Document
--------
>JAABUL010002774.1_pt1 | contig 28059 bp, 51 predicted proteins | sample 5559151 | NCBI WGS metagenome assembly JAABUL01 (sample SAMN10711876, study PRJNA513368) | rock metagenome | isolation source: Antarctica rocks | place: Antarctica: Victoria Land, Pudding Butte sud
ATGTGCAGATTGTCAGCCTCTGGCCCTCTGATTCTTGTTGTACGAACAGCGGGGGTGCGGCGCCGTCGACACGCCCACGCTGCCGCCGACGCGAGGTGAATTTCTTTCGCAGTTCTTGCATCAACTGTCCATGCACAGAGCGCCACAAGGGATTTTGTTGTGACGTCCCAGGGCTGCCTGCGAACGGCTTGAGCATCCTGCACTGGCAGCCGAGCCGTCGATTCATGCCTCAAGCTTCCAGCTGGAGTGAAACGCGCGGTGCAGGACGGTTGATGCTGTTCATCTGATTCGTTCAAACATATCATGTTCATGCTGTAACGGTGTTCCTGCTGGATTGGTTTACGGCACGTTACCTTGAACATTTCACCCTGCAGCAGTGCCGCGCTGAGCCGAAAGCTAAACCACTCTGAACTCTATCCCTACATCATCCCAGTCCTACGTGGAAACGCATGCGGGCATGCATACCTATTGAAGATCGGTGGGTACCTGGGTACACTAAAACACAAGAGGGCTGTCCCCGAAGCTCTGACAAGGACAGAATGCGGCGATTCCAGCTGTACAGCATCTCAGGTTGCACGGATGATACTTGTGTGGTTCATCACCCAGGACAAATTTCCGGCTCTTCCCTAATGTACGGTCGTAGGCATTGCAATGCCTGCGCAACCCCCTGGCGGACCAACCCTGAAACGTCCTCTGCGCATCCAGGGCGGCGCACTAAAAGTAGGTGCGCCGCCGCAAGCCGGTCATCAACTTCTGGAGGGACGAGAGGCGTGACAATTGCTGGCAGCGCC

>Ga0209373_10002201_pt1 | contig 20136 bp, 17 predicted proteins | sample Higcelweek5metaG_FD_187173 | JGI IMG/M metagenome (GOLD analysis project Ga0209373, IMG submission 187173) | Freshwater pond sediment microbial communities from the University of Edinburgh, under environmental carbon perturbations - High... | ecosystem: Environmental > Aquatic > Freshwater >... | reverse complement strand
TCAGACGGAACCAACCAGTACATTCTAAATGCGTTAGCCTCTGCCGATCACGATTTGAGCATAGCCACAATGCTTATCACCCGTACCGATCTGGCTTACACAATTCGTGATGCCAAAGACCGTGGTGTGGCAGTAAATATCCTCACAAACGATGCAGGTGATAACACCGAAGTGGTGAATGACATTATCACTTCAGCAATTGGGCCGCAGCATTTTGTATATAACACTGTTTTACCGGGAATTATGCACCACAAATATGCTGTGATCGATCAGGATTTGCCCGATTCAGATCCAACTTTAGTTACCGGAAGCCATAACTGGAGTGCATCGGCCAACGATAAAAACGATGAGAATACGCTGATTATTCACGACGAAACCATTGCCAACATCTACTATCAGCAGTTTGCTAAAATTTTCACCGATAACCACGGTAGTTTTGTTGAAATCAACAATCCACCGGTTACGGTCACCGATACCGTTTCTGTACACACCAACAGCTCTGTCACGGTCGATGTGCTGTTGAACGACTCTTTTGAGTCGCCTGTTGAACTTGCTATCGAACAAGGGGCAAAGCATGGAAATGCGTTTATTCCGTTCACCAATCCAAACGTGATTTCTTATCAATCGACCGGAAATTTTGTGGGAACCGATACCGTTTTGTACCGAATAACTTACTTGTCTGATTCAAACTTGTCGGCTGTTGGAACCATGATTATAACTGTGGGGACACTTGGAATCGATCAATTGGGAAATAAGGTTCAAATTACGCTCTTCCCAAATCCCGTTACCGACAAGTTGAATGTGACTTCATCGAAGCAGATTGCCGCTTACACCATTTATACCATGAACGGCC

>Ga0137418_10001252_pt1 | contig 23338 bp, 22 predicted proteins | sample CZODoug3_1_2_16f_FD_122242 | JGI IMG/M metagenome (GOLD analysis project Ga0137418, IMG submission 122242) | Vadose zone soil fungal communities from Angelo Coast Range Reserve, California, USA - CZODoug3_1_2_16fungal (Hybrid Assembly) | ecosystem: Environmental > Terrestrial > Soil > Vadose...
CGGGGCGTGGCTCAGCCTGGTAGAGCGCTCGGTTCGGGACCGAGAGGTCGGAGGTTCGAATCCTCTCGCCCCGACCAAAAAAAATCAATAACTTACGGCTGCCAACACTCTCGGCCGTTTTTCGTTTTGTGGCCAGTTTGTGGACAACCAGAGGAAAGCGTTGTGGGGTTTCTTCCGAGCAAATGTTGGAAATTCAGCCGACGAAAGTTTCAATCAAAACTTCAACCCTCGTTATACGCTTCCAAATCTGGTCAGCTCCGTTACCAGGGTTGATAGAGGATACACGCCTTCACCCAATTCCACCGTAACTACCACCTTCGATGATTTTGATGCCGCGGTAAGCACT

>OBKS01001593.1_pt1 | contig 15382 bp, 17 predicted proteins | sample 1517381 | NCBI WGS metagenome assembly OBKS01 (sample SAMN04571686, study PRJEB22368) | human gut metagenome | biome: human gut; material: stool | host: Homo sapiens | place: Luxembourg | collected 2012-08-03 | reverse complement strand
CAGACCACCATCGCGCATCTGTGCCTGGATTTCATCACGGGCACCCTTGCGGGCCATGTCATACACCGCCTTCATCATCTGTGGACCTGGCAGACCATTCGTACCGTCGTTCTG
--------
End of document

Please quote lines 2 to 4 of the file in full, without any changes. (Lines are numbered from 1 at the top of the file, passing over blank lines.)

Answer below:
ATGTGCAGATTGTCAGCCTCTGGCCCTCTGATTCTTGTTGTACGAACAGCGGGGGTGCGGCGCCGTCGACACGCCCACGCTGCCGCCGACGCGAGGTGAATTTCTTTCGCAGTTCTTGCATCAACTGTCCATGCACAGAGCGCCACAAGGGATTTTGTTGTGACGTCCCAGGGCTGCCTGCGAACGGCTTGAGCATCCTGCACTGGCAGCCGAGCCGTCGATTCATGCCTCAAGCTTCCAGCTGGAGTGAAACGCGCGGTGCAGGACGGTTGATGCTGTTCATCTGATTCGTTCAAACATATCATGTTCATGCTGTAACGGTGTTCCTGCTGGATTGGTTTACGGCACGTTACCTTGAACATTTCACCCTGCAGCAGTGCCGCGCTGAGCCGAAAGCTAAACCACTCTGAACTCTATCCCTACATCATCCCAGTCCTACGTGGAAACGCATGCGGGCATGCATACCTATTGAAGATCGGTGGGTACCTGGGTACACTAAAACACAAGAGGGCTGTCCCCGAAGCTCTGACAAGGACAGAATGCGGCGATTCCAGCTGTACAGCATCTCAGGTTGCACGGATGATACTTGTGTGGTTCATCACCCAGGACAAATTTCCGGCTCTTCCCTAATGTACGGTCGTAGGCATTGCAATGCCTGCGCAACCCCCTGGCGGACCAACCCTGAAACGTCCTCTGCGCATCCAGGGCGGCGCACTAAAAGTAGGTGCGCCGCCGCAAGCCGGTCATCAACTTCTGGAGGGACGAGAGGCGTGACAATTGCTGGCAGCGCC

>Ga0209373_10002201_pt1 | contig 20136 bp, 17 predicted proteins | sample Higcelweek5metaG_FD_187173 | JGI IMG/M metagenome (GOLD analysis project Ga0209373, IMG submission 187173) | Freshwater pond sediment microbial communities from the University of Edinburgh, under environmental carbon perturbations - High... | ecosystem: Environmental > Aquatic > Freshwater >... | reverse complement strand
TCAGACGGAACCAACCAGTACATTCTAAATGCGTTAGCCTCTGCCGATCACGATTTGAGCATAGCCACAATGCTTATCACCCGTACCGATCTGGCTTACACAATTCGTGATGCCAAAGACCGTGGTGTGGCAGTAAATATCCTCACAAACGATGCAGGTGATAACACCGAAGTGGTGAATGACATTATCACTTCAGCAATTGGGCCGCAGCATTTTGTATATAACACTGTTTTACCGGGAATTATGCACCACAAATATGCTGTGATCGATCAGGATTTGCCCGATTCAGATCCAACTTTAGTTACCGGAAGCCATAACTGGAGTGCATCGGCCAACGATAAAAACGATGAGAATACGCTGATTATTCACGACGAAACCATTGCCAACATCTACTATCAGCAGTTTGCTAAAATTTTCACCGATAACCACGGTAGTTTTGTTGAAATCAACAATCCACCGGTTACGGTCACCGATACCGTTTCTGTACACACCAACAGCTCTGTCACGGTCGATGTGCTGTTGAACGACTCTTTTGAGTCGCCTGTTGAACTTGCTATCGAACAAGGGGCAAAGCATGGAAATGCGTTTATTCCGTTCACCAATCCAAACGTGATTTCTTATCAATCGACCGGAAATTTTGTGGGAACCGATACCGTTTTGTACCGAATAACTTACTTGTCTGATTCAAACTTGTCGGCTGTTGGAACCATGATTATAACTGTGGGGACACTTGGAATCGATCAATTGGGAAATAAGGTTCAAATTACGCTCTTCCCAAATCCCGTTACCGACAAGTTGAATGTGACTTCATCGAAGCAGATTGCCGCTTACACCATTTATACCATGAACGGCC